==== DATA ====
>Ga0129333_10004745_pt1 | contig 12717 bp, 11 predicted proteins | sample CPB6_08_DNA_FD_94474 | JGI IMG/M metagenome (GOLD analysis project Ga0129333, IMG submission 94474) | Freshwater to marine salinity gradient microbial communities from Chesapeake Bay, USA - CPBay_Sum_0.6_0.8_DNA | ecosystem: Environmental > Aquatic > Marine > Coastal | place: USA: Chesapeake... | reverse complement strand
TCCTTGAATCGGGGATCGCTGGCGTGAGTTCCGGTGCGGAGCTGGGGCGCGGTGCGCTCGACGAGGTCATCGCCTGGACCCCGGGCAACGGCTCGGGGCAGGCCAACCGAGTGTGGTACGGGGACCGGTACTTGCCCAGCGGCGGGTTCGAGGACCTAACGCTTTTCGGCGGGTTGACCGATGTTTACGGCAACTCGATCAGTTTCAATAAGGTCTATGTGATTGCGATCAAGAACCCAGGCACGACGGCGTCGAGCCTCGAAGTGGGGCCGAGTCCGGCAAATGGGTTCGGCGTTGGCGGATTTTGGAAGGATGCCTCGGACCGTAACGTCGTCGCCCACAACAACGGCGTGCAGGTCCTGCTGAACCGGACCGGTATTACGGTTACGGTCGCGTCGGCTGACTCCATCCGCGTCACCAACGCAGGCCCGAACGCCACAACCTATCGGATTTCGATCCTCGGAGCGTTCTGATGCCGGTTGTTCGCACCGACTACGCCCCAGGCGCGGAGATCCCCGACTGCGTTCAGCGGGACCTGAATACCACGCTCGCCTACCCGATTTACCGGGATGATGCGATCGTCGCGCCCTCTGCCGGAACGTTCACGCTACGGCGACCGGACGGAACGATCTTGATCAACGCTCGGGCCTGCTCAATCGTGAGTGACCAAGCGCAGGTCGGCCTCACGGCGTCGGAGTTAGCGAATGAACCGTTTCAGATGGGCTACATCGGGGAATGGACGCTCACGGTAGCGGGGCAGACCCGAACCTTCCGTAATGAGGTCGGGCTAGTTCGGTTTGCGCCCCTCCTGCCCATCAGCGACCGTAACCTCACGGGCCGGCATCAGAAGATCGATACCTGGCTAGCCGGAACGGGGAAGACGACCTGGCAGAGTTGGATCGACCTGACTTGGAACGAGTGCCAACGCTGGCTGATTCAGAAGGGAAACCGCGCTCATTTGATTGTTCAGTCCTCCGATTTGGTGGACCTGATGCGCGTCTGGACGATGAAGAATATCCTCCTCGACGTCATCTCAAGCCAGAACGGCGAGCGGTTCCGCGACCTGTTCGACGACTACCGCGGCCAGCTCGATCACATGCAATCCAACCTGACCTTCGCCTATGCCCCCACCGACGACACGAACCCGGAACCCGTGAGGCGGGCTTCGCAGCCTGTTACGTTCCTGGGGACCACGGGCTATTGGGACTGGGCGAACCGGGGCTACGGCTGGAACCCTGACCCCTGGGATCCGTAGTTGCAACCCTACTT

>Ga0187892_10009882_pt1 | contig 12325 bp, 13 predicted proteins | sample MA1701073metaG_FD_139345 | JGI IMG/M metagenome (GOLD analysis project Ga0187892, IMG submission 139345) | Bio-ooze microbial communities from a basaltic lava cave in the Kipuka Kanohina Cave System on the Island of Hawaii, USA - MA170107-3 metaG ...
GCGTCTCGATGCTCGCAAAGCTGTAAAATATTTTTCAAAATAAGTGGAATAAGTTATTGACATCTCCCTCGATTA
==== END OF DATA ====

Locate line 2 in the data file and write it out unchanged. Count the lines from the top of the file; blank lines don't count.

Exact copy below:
TCCTTGAATCGGGGATCGCTGGCGTGAGTTCCGGTGCGGAGCTGGGGCGCGGTGCGCTCGACGAGGTCATCGCCTGGACCCCGGGCAACGGCTCGGGGCAGGCCAACCGAGTGTGGTACGGGGACCGGTACTTGCCCAGCGGCGGGTTCGAGGACCTAACGCTTTTCGGCGGGTTGACCGATGTTTACGGCAACTCGATCAGTTTCAATAAGGTCTATGTGATTGCGATCAAGAACCCAGGCACGACGGCGTCGAGCCTCGAAGTGGGGCCGAGTCCGGCAAATGGGTTCGGCGTTGGCGGATTTTGGAAGGATGCCTCGGACCGTAACGTCGTCGCCCACAACAACGGCGTGCAGGTCCTGCTGAACCGGACCGGTATTACGGTTACGGTCGCGTCGGCTGACTCCATCCGCGTCACCAACGCAGGCCCGAACGCCACAACCTATCGGATTTCGATCCTCGGAGCGTTCTGATGCCGGTTGTTCGCACCGACTACGCCCCAGGCGCGGAGATCCCCGACTGCGTTCAGCGGGACCTGAATACCACGCTCGCCTACCCGATTTACCGGGATGATGCGATCGTCGCGCCCTCTGCCGGAACGTTCACGCTACGGCGACCGGACGGAACGATCTTGATCAACGCTCGGGCCTGCTCAATCGTGAGTGACCAAGCGCAGGTCGGCCTCACGGCGTCGGAGTTAGCGAATGAACCGTTTCAGATGGGCTACATCGGGGAATGGACGCTCACGGTAGCGGGGCAGACCCGAACCTTCCGTAATGAGGTCGGGCTAGTTCGGTTTGCGCCCCTCCTGCCCATCAGCGACCGTAACCTCACGGGCCGGCATCAGAAGATCGATACCTGGCTAGCCGGAACGGGGAAGACGACCTGGCAGAGTTGGATCGACCTGACTTGGAACGAGTGCCAACGCTGGCTGATTCAGAAGGGAAACCGCGCTCATTTGATTGTTCAGTCCTCCGATTTGGTGGACCTGATGCGCGTCTGGACGATGAAGAATATCCTCCTCGACGTCATCTCAAGCCAGAACGGCGAGCGGTTCCGCGACCTGTTCGACGACTACCGCGGCCAGCTCGATCACATGCAATCCAACCTGACCTTCGCCTATGCCCCCACCGACGACACGAACCCGGAACCCGTGAGGCGGGCTTCGCAGCCTGTTACGTTCCTGGGGACCACGGGCTATTGGGACTGGGCGAACCGGGGCTACGGCTGGAACCCTGACCCCTGGGATCCGTAGTTGCAACCCTACTT